“I just did what I can do best, but you should see what I want to add to them this year. They will look completely different and even better.”
“Mr. Sands, who pulled our float in the parade with his big huge truck even though he just came back from that all night drive on the way back from California.”
“Well, I did, but my wife stayed with me in the truck every minute to make sure I didn’t fall asleep going only five miles and hour.”
“Mrs. Goldsmith, who sold almost all of the signs on the wall in the gym to those businesses but let us all use the money to pay for meet travel for us and the coaches all year?”
“I know how to sell and I am happy to do it, but I wouldn’t have the first idea what to spend the money on that would be the best for the gym and all you girls.”
Casey said hesitantly, “Jay!” and then more forcefully, “Coach, what did the National Team Coach tell you after our last meet?
“He said he looked forward to seeing his girls compete against mine and that he wondered if he still would have more girls on National Team than I did over the next few years. “How did you know he said that?”
But Casey was already on to the next person.
And Dr. Castle, who paid their team fees ahead for the next ten years, that time the gym almost had to close.
I did, but how did you know that?
“Jenny heard you telling your wife you didn’t want anyone to know and she never told anyone until tonight when she told me. She didn’t even tell your daughter. Can I tell her now that everyone else knows? I think she should know.”
“Yes, I think you would be the best one to tell her.” He looked around at the other parents. “I know a lot of you think I don’t spend enough time helping out at the gym, but I didn’t want anyone to think I was trying to use my money to buy influence and power in the gym, so I made the coaches and owner promise never to tell.
The other parents were silent as they remembered how desperate everyone at the gym had been and how that sudden appearance of $50,000 had made it possible for their daughters to keep taking gym and go to States and end up doing so well there.
“Is there anyone else here who doesn’t know what they do best for us in the gym?”
Just then, Heather shouted, “Look out the window.”
And as everyone turned to the huge glass window overlooking the parking lot, they saw little Patti Miles standing on Dr. Cunningham’s Cadillac holding a huge cardboard star like the ones used in the parade and doing a scale. And National Team member, Sonya, was doing a handstand on the trunk. And Tanya, the junior team captain, and Terry, Jana and Britni, were doing splits with one leg on the hood and the other leg going up the windshield.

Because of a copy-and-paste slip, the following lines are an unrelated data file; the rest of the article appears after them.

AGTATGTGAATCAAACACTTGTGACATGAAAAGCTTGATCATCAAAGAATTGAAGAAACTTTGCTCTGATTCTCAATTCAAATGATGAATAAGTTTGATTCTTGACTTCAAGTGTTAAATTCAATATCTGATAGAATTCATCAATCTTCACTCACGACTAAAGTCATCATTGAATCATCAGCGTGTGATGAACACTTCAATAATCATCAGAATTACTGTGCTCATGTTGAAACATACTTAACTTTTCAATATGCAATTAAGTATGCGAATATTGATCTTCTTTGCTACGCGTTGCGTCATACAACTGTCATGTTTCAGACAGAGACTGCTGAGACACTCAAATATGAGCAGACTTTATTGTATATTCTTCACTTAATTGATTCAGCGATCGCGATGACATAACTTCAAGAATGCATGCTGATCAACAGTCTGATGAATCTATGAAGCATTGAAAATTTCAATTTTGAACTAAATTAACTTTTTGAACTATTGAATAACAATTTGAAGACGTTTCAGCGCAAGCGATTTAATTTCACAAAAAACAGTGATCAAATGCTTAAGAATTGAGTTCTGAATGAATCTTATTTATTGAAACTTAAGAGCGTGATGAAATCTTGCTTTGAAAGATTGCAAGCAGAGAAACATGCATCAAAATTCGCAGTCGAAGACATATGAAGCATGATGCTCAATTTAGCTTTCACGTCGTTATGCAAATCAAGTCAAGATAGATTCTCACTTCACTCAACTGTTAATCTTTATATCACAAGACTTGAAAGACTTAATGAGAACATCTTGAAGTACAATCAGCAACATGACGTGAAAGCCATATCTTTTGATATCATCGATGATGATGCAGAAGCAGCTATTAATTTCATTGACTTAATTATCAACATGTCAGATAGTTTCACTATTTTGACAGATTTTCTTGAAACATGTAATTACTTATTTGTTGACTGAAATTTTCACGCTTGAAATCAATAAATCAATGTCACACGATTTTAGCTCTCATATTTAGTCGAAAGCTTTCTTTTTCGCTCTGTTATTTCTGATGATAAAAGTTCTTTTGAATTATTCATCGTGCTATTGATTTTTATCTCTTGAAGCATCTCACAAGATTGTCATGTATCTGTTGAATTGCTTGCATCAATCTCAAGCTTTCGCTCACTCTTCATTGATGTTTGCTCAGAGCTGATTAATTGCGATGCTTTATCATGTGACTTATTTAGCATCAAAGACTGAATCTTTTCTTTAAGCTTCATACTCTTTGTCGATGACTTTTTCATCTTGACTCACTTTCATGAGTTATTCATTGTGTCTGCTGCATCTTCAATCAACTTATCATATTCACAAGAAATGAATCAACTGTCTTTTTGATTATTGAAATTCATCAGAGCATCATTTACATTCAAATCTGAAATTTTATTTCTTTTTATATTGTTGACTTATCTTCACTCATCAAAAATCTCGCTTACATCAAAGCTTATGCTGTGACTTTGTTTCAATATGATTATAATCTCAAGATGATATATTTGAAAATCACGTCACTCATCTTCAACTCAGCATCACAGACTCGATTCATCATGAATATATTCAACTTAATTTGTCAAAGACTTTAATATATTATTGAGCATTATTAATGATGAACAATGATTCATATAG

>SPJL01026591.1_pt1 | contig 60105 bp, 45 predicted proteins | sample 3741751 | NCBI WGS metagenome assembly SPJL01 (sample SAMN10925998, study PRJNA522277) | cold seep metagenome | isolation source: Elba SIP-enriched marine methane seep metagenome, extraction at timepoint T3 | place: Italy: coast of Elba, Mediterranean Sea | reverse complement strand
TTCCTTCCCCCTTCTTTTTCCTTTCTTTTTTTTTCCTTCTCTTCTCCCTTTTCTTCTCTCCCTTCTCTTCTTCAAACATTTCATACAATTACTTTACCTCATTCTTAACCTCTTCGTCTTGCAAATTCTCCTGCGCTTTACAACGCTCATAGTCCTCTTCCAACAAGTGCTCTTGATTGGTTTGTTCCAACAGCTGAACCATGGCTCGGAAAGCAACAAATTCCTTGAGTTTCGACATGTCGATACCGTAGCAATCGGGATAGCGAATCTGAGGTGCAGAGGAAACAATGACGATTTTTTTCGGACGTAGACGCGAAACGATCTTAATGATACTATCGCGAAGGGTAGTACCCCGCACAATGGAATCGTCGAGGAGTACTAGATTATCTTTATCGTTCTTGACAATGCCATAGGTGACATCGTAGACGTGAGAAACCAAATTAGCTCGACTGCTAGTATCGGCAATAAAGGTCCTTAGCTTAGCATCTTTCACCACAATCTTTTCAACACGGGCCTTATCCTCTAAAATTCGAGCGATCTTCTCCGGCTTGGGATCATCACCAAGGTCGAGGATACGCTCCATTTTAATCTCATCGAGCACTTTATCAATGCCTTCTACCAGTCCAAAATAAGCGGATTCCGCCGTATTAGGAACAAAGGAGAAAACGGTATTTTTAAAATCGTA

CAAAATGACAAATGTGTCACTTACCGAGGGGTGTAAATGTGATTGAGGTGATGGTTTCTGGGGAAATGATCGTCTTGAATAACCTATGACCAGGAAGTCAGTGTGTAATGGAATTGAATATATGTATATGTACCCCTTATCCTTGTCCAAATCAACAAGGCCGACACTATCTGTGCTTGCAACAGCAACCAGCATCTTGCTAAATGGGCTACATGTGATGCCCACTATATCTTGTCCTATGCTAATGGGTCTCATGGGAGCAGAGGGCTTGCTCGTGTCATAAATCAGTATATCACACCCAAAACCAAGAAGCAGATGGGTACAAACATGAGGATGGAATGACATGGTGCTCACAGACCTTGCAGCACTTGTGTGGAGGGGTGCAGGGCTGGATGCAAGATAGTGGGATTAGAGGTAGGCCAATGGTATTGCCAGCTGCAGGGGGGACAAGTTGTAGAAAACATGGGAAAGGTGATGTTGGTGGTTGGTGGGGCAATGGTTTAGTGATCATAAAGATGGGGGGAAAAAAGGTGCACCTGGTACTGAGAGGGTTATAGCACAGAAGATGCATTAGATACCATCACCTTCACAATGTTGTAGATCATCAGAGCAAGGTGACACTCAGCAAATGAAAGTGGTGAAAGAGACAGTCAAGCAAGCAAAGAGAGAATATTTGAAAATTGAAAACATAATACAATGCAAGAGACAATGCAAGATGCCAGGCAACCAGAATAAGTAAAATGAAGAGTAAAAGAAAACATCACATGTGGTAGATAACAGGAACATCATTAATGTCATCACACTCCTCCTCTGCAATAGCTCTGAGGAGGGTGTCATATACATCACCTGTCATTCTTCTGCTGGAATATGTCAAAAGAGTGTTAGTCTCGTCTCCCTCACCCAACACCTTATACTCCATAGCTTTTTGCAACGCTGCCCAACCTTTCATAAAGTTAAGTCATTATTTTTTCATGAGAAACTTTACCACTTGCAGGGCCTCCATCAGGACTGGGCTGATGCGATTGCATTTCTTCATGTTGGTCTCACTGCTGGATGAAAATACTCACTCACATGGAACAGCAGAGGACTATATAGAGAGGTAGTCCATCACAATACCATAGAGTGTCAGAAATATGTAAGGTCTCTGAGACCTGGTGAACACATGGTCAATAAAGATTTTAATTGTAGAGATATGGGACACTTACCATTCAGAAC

Dr. Cunningham said, Someone needs to get her off that car. She’s going to slip. I just waxed and washed it and it’s so slippery.
“Oh, No.” said Casey. “I lent her my special beam shoes that Mrs. Kowalski found for us. They can keep you from slipping off anything. But she said she’s going to stay up there on top of the car until she knows she can always go to gym even if she has to ride all the way home on top of the car.”
Everyone looked out and saw little Patti lift the star high over her head.
Casey said, “Team Rising Stars.”
And everyone finished, “Where every child is a star.”
And Casey added, “And those with strengths use their strength and everyone shows flexibility.”
The now new head coach said, “Casey, you girls have all made your point very well and I think we can handle it from here”.
He looked around and could see that everyone agreed.
“You can go tell Patti she can come down now.”
“OK, can we go play in the pit.”
“Yes, Jenny D is out there to watch you guys.”
He looked around and said, “Out of the mouths of babes. Isn’t it strange that our girls seem to know exactly what each of best contributes to the team and we didn’t?”
“Are we all clear on what she was telling us?”
“Gymnastics decisions are for the coaches and team owner and each parent continues to do what they do best for the team that the coaches and owner would never have the time, knowledge, contacts, resources and experience to do?”
“Why doesn’t everyone just write down what it is that they think they will be able to do for the team this year and somehow I think Casey and the girls are very likely to have the best gymnastics year of their lives.”
“All in favor!”